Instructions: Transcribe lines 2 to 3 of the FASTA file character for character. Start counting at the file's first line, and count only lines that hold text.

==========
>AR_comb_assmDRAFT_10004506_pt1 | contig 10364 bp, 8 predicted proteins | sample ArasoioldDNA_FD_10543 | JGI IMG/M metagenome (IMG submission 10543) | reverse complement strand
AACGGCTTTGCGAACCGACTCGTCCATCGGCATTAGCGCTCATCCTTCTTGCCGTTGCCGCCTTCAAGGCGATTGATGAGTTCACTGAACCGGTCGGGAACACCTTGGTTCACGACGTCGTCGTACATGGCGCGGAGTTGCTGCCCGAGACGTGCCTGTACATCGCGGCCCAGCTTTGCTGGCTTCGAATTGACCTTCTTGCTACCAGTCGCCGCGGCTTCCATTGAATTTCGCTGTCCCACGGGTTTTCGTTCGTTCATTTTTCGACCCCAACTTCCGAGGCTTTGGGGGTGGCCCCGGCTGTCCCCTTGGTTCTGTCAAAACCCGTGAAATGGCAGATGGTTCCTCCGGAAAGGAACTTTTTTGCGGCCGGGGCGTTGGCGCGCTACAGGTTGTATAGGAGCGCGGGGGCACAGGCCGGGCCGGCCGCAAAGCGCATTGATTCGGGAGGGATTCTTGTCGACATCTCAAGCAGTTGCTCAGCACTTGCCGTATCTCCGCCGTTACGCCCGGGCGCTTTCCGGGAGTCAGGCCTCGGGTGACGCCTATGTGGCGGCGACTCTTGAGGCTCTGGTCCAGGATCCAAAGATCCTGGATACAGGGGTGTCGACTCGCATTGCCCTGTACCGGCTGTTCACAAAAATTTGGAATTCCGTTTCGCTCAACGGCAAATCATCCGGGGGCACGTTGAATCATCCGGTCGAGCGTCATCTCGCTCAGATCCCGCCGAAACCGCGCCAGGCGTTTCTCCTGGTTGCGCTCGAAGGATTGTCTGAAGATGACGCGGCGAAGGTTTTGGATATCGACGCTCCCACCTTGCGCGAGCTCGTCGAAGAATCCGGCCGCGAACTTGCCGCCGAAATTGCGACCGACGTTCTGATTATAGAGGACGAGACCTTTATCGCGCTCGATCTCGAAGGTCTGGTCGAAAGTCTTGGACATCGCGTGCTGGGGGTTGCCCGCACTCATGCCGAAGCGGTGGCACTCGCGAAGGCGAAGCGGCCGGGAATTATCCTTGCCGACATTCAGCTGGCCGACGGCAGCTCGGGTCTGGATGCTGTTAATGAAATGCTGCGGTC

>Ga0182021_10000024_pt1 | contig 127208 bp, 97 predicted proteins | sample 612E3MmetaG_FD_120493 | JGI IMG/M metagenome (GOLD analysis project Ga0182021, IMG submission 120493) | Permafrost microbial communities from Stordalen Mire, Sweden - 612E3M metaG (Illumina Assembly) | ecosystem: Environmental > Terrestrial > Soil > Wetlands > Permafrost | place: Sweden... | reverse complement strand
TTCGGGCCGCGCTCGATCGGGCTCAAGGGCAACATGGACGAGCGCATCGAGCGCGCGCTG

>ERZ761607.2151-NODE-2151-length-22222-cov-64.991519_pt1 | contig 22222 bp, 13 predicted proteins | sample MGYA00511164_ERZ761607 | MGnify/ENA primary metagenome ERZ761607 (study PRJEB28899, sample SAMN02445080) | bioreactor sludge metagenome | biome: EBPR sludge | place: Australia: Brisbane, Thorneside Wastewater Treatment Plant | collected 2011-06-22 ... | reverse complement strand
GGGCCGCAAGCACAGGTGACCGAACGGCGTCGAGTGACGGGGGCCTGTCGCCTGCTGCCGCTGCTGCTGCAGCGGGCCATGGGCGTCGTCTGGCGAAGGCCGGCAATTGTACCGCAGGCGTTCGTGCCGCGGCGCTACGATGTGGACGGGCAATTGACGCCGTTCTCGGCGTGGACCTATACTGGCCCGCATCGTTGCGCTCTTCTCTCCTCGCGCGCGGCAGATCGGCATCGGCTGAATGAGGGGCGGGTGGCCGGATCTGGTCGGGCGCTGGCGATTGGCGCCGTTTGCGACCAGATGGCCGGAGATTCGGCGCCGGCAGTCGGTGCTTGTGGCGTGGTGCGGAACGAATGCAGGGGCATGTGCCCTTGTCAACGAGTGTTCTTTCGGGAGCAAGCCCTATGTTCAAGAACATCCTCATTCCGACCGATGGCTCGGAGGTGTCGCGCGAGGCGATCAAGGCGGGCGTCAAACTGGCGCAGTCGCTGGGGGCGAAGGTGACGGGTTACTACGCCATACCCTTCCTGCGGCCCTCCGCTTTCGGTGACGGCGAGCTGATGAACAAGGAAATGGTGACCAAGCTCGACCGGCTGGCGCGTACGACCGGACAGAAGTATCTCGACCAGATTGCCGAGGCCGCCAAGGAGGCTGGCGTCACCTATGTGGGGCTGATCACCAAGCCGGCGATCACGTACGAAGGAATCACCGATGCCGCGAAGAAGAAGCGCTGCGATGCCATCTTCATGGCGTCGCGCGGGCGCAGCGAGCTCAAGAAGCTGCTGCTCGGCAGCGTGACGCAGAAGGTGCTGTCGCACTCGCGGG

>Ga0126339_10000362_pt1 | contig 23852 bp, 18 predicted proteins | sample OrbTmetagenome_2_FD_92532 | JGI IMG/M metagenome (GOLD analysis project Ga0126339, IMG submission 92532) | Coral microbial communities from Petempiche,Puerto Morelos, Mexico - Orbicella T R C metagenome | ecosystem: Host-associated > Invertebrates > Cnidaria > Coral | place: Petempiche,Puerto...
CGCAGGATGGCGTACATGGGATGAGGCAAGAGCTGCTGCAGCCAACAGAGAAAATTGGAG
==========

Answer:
AACGGCTTTGCGAACCGACTCGTCCATCGGCATTAGCGCTCATCCTTCTTGCCGTTGCCGCCTTCAAGGCGATTGATGAGTTCACTGAACCGGTCGGGAACACCTTGGTTCACGACGTCGTCGTACATGGCGCGGAGTTGCTGCCCGAGACGTGCCTGTACATCGCGGCCCAGCTTTGCTGGCTTCGAATTGACCTTCTTGCTACCAGTCGCCGCGGCTTCCATTGAATTTCGCTGTCCCACGGGTTTTCGTTCGTTCATTTTTCGACCCCAACTTCCGAGGCTTTGGGGGTGGCCCCGGCTGTCCCCTTGGTTCTGTCAAAACCCGTGAAATGGCAGATGGTTCCTCCGGAAAGGAACTTTTTTGCGGCCGGGGCGTTGGCGCGCTACAGGTTGTATAGGAGCGCGGGGGCACAGGCCGGGCCGGCCGCAAAGCGCATTGATTCGGGAGGGATTCTTGTCGACATCTCAAGCAGTTGCTCAGCACTTGCCGTATCTCCGCCGTTACGCCCGGGCGCTTTCCGGGAGTCAGGCCTCGGGTGACGCCTATGTGGCGGCGACTCTTGAGGCTCTGGTCCAGGATCCAAAGATCCTGGATACAGGGGTGTCGACTCGCATTGCCCTGTACCGGCTGTTCACAAAAATTTGGAATTCCGTTTCGCTCAACGGCAAATCATCCGGGGGCACGTTGAATCATCCGGTCGAGCGTCATCTCGCTCAGATCCCGCCGAAACCGCGCCAGGCGTTTCTCCTGGTTGCGCTCGAAGGATTGTCTGAAGATGACGCGGCGAAGGTTTTGGATATCGACGCTCCCACCTTGCGCGAGCTCGTCGAAGAATCCGGCCGCGAACTTGCCGCCGAAATTGCGACCGACGTTCTGATTATAGAGGACGAGACCTTTATCGCGCTCGATCTCGAAGGTCTGGTCGAAAGTCTTGGACATCGCGTGCTGGGGGTTGCCCGCACTCATGCCGAAGCGGTGGCACTCGCGAAGGCGAAGCGGCCGGGAATTATCCTTGCCGACATTCAGCTGGCCGACGGCAGCTCGGGTCTGGATGCTGTTAATGAAATGCTGCGGTC

>Ga0182021_10000024_pt1 | contig 127208 bp, 97 predicted proteins | sample 612E3MmetaG_FD_120493 | JGI IMG/M metagenome (GOLD analysis project Ga0182021, IMG submission 120493) | Permafrost microbial communities from Stordalen Mire, Sweden - 612E3M metaG (Illumina Assembly) | ecosystem: Environmental > Terrestrial > Soil > Wetlands > Permafrost | place: Sweden... | reverse complement strand